Government concedes farmers are hurting

22 May 1998

Government concedes farmers are hurting

By Press Association

THE Government last night conceded that British farmers were hurting, with Dr Jack Cunningham, agriculture minister, laying some of the blame on the strength of Sterling.

Dr Cunningham said the nature of agriculture was rapidly changing, and that the need for a more market-oriented and environmentally-friendly policy was being recognised by farmers across the country.

He said it was important to lead the debate in Europe on the Common Agriculture Policy reforms – through the Agenda 2000 process – so that British farmers would be well-placed to take advantage of these changes.

But Michael Jack, shadow agriculture minister, accused Dr Cunningham of
a lack of understanding, appreciation and sympathy for farmers problems.

While he welcomed the ministers announcements, he maintained that the industry had hit a “real crisis” since Labour came into office last May.

“The shoe is pinching everywhere in rural Britain,” he said.

Farmers knew that the price-fixing for next year offered them no prospect of additional help or relief, and their special needs would not be met, he insisted.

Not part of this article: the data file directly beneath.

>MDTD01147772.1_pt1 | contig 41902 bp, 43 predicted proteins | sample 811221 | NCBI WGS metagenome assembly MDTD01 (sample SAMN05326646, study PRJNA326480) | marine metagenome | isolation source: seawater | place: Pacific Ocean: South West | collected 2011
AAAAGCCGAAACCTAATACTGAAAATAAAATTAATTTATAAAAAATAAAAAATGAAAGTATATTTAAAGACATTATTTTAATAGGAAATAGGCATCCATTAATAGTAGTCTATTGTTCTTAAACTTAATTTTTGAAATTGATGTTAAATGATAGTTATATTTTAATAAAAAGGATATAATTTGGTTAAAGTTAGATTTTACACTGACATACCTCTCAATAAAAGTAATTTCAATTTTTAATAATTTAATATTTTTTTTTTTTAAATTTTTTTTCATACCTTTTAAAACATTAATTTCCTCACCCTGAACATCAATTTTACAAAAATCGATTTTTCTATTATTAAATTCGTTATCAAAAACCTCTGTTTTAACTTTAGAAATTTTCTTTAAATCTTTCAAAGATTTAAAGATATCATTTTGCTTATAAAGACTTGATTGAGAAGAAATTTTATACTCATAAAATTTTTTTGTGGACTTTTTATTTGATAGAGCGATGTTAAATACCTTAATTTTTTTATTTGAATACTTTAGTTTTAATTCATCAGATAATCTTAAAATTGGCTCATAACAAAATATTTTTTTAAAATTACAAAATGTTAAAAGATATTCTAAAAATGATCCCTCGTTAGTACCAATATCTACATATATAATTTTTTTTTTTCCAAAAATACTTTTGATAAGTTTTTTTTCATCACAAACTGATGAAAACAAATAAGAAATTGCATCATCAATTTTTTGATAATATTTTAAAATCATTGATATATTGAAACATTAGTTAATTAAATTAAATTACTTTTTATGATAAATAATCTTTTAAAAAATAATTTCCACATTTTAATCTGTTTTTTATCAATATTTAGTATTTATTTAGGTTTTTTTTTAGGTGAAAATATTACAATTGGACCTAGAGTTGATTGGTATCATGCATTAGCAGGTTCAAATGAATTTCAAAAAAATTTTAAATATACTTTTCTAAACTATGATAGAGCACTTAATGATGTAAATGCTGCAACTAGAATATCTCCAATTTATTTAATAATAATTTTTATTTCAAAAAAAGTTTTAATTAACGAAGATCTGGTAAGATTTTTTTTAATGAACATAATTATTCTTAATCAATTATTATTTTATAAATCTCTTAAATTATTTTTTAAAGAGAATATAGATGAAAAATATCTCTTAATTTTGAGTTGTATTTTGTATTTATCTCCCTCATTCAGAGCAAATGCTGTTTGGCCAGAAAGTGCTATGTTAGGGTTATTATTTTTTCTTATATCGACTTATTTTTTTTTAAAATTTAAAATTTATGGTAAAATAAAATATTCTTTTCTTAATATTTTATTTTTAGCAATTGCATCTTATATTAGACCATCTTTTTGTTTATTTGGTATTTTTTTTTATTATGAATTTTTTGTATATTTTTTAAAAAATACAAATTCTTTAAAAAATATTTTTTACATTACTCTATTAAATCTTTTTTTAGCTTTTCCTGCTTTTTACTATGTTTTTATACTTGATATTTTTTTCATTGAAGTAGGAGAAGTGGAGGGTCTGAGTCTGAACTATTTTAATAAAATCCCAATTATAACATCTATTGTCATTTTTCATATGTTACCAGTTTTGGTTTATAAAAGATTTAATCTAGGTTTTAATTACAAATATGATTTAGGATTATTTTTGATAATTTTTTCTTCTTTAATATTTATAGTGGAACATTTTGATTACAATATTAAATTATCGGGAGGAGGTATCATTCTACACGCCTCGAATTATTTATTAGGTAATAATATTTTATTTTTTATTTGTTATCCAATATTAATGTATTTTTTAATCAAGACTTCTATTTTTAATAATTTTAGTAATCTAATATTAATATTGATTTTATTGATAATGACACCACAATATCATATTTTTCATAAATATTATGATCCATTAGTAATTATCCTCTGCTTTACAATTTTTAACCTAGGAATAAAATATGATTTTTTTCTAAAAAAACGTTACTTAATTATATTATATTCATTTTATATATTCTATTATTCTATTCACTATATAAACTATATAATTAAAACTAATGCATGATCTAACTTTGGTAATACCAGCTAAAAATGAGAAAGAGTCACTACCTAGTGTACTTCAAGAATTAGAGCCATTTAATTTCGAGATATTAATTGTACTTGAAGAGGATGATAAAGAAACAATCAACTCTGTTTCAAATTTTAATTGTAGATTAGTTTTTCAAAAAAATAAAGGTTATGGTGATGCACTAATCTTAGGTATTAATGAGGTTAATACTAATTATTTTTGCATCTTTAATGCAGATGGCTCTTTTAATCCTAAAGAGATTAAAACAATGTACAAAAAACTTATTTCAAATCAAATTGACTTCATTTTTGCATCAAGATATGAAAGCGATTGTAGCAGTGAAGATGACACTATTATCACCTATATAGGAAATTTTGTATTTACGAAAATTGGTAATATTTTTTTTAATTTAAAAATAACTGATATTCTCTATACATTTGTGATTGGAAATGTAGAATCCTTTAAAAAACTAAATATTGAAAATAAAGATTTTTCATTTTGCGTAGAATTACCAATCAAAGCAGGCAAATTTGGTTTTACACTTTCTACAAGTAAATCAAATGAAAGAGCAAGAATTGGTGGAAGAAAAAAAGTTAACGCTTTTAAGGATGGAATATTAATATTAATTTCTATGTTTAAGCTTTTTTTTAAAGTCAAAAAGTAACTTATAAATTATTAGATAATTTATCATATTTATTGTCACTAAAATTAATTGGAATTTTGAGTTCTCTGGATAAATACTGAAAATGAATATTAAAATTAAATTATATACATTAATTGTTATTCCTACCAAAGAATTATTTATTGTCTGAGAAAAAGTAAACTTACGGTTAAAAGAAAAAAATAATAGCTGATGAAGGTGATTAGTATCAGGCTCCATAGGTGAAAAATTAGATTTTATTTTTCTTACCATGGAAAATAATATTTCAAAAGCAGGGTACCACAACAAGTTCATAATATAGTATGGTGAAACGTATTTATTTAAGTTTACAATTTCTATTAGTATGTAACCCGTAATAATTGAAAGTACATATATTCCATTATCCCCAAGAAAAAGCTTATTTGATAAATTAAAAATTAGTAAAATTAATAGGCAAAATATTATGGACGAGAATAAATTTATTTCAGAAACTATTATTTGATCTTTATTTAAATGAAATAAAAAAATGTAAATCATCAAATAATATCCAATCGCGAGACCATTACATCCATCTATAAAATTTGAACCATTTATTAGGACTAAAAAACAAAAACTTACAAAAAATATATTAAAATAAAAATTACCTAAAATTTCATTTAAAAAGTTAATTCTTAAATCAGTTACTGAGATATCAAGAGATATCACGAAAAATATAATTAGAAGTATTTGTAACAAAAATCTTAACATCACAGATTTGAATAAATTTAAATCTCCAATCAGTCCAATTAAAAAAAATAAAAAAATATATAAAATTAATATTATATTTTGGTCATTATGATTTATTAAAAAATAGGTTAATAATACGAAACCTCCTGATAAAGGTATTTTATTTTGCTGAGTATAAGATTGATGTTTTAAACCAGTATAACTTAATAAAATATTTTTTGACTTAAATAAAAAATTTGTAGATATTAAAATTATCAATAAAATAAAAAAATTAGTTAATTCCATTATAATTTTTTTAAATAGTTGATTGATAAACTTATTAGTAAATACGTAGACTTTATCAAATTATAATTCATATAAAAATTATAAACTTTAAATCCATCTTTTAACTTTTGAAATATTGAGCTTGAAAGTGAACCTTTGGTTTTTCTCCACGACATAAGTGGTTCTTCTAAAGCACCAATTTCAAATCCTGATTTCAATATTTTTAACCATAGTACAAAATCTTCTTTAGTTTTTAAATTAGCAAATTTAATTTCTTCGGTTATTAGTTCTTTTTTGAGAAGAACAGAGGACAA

To Tory cheers, Mr Jack told the House: “And what is the ministers response to all of this? In fact it was a decision to blow £2.3 million on having his ministry moved to a more upmarket address in Smith Square.

“And to add insult to injury, the minister spent about twice the income of one of his hill farmers in his own constituency on new wallpaper and a desk for his office.”

For the Lib-Dems, Charles Kennedy, agriculture spokesman, said the Government had started its EU presidency six months ago with a pledge to reform the CAP, but the issue had “slipped very drastically down the agenda”.

He pressed ministers: “We have heard precious little about what was achieved, they have nothing to say about that whatsoever.”

Mr Kennedy went on: “There is, without a shadow of a doubt, the most profound pressure on every sector of manufacturing industry in this country, of which agriculture is a prime example, by the sheer strength of Sterling.

He called on the Government to commit itself to joining the European single currency to help pull farming out of its slump.

Mr Kennedy warned against a restructuring which would create more “agri-businesses”, or large farms, which could drive smaller, family establishments out of business.

“If you want to move towards more sustainability, more environmental responsibility, more active husbandry of the landscape, you are actually going to need people there to do it.

“If the restructuring instincts of this administration bear fruit, you will not actually have the personnel there to deliver the policy that you want,” he added.

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